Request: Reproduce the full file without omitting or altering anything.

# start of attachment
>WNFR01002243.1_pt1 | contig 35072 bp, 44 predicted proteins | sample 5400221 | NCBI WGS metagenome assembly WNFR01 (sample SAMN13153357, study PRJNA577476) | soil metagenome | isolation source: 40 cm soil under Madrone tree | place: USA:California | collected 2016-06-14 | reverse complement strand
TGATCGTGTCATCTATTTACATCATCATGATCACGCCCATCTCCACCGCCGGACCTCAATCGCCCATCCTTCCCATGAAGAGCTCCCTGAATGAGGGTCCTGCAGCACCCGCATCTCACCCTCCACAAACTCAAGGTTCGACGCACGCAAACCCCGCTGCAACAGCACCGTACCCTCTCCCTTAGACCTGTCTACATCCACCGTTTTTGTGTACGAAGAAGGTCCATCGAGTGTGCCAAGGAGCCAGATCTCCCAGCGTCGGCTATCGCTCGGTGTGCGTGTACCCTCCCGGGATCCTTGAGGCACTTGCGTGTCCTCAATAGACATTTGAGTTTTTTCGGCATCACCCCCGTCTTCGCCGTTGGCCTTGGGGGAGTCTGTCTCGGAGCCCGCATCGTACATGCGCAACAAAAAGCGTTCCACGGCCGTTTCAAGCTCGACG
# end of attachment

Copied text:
>WNFR01002243.1_pt1 | contig 35072 bp, 44 predicted proteins | sample 5400221 | NCBI WGS metagenome assembly WNFR01 (sample SAMN13153357, study PRJNA577476) | soil metagenome | isolation source: 40 cm soil under Madrone tree | place: USA:California | collected 2016-06-14 | reverse complement strand
TGATCGTGTCATCTATTTACATCATCATGATCACGCCCATCTCCACCGCCGGACCTCAATCGCCCATCCTTCCCATGAAGAGCTCCCTGAATGAGGGTCCTGCAGCACCCGCATCTCACCCTCCACAAACTCAAGGTTCGACGCACGCAAACCCCGCTGCAACAGCACCGTACCCTCTCCCTTAGACCTGTCTACATCCACCGTTTTTGTGTACGAAGAAGGTCCATCGAGTGTGCCAAGGAGCCAGATCTCCCAGCGTCGGCTATCGCTCGGTGTGCGTGTACCCTCCCGGGATCCTTGAGGCACTTGCGTGTCCTCAATAGACATTTGAGTTTTTTCGGCATCACCCCCGTCTTCGCCGTTGGCCTTGGGGGAGTCTGTCTCGGAGCCCGCATCGTACATGCGCAACAAAAAGCGTTCCACGGCCGTTTCAAGCTCGACG